Is the EU’s humanitarian and financial assistance all what refugees need to survive COVID-19 in Lebanon?
On the COVID-19 pandemic and the already-existing refugee crisis in Lebanon
July 7, 2020
By : Josiane Matar
As Lebanon enters its second wave of the pandemic with 1855 cases of confirmed contaminations, the country grapples with a set of challenges as it faces its worst economic crisis in decades while hosting the highest number of refugees per capita. The pandemic added fuel to a fire that has erupted in October 17 exacerbating existing vulnerabilities facing both the Lebanese and the refugee community. In light of that, the Lebanese government appealed for foreign assistance for its public health system and continues to delegate responsibility to humanitarian organizations, mainly the UNHCR, to handle and manage the situation in refugee camps. Lebanon’s response to COVID-19, at the nexus with the refugee issue, shows a well-established pattern: an absence of a centralized approach to crisis management, a thorough dependence on outside actors. Being the biggest donor to Lebanon, with a volume of cooperation amounting to €86 million, the European Union has always come to the rescue of the Lebanese government. Since the outbreak of the Syrian war, the EU’s support to help Syrian refugees and Syria’s neighboring countries has been provided through the EU Regional Trust Fund in Response to the Syrian Crisis. In March, the EU has mobilized €240 million ($263 million) to support Syrian refugees and host communities raising the total assistance via the EU Regional Trust Fund more than €2 billion. A newly adopted package has mobilised over €900 million specifically for Lebanon to ensure the continuity of critical healthcare, to raise awareness and to finance the purchase of protective equipment and hygiene items. In addition to that, the Ambassador of the European Union in Lebanon, Ralph Tarraf, announced that the European Union is donating 15 million euros to the World Health Organization to support the health system in Lebanon, with a main focus on access to essential medication to those who need it for the coming two years. It is thus worth questioning whether the EU’s financial support is sufficient to respond to the need of the refugee communities and provide them with the required awareness and protection against the spread of COVID-19.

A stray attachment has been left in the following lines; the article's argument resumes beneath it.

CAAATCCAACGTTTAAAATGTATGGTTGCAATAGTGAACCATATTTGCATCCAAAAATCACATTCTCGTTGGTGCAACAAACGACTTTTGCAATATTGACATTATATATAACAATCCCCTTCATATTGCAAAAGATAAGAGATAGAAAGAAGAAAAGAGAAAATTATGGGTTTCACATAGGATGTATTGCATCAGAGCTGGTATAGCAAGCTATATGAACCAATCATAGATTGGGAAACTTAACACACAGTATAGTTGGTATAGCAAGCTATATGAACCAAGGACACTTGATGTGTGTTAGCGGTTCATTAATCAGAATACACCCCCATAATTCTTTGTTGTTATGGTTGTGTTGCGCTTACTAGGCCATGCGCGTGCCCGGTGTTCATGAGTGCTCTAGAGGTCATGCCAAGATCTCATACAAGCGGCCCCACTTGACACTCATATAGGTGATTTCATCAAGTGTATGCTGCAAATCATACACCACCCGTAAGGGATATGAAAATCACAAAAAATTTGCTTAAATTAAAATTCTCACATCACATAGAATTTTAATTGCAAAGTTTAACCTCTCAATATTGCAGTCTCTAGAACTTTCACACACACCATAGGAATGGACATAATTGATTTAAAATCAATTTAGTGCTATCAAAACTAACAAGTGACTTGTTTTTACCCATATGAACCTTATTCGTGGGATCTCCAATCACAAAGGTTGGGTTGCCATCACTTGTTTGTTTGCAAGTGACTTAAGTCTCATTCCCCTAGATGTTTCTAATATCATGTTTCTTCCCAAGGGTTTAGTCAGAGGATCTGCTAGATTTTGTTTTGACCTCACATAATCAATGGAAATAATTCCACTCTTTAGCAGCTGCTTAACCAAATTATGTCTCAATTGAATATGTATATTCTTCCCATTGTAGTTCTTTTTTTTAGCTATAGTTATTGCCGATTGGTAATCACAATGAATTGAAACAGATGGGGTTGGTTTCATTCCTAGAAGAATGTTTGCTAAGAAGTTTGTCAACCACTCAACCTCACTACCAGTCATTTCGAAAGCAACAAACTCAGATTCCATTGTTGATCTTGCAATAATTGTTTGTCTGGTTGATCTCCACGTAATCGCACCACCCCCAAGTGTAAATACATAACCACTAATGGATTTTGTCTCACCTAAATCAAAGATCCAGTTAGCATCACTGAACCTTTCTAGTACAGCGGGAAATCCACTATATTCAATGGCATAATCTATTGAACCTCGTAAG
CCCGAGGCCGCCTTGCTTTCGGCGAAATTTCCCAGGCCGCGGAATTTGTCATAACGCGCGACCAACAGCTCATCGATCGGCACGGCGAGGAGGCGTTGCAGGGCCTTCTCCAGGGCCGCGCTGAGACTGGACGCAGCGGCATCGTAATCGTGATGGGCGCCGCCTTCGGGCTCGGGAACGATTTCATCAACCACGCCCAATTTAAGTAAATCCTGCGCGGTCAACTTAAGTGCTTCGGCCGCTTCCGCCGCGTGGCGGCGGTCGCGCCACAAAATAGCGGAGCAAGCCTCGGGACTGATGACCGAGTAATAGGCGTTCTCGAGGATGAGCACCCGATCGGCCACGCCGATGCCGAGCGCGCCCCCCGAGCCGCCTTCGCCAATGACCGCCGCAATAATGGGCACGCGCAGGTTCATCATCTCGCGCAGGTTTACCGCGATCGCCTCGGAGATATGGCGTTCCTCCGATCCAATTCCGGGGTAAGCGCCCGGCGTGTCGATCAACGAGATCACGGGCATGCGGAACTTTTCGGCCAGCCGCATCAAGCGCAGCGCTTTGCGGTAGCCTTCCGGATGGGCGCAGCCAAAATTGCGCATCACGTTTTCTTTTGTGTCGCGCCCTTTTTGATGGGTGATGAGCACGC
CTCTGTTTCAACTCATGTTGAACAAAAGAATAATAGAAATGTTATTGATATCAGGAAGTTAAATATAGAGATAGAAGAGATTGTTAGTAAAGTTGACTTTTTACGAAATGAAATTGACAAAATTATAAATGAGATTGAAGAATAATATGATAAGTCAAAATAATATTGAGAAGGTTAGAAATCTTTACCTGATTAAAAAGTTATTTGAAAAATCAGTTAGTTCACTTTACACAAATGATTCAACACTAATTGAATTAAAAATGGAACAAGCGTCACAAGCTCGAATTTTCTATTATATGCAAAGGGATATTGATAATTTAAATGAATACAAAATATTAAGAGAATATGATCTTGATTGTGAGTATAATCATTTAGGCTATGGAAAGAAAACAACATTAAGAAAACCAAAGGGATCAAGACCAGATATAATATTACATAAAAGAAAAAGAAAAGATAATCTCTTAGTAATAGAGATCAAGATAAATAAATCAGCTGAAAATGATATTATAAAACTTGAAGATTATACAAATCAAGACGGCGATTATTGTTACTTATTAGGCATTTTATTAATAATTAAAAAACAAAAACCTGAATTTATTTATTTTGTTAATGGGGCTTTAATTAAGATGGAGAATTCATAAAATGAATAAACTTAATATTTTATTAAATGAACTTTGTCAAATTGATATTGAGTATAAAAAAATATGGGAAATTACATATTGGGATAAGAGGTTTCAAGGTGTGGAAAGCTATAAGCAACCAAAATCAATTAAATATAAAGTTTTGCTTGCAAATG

80% [of the respondents] have lost their main source of income and 85% do not have access to or have the possibility to buy sufficient sterilizing and hygienic materials.
Since Lebanon confirmed its first coronavirus case on February 21, the UNHCR has stated that it would cover the costs of testing and treatment of COVID-19 for Syrian refugees in any treatment center, but only after the Health Ministry’s screening and recommendation. In order to stem the spread of the coronavirus, security forces had started carrying out disinfection operations in a number of refugee camps, as they patrol the camps to ensure the implementation of the curfew during the general mobilization period in cooperation with municipalities and the local community. Nonetheless, many advocacy groups have argued that Lebanon has put into place restrictions that discriminate against Syrian refugees as it battles the coronavirus. According to Human Rights Watch, at least 21 Lebanese municipalities have introduced discriminatory restrictions on Syrian refugees as part of their efforts to combat COVID-19 – including enforced curfews on informal tent settlements. Furthermore, essential migrant support services are being closed and some NGOs that previously provided mobile medical services had been blocked from entering the camps. The Lebanese government has also announced further limits in which only one person would be allowed to conduct all of a given camp’s shopping. Amidst the increasing restrictions and the deteriorating economic conditions, thousands of refugees lost their sources of livelihood and became unable to afford sanitizers and cleaning materials. Hence, migrants’ socioeconomic status negatively impacted their ability to take all precautionary measures against COVID-19. Despite the awareness campaigns and the increase in the financial assistance to refugees present in camps, tens of thousands of unregistered Syrian refugees remain vulnerable and unable to receive the needed awareness. In a report published in Refugee Protection Watch, it has been mentioned that 80% of the respondents have lost their main source of income and 85% do not have access to or have the possibility to buy sufficient sterilizing and hygienic materials.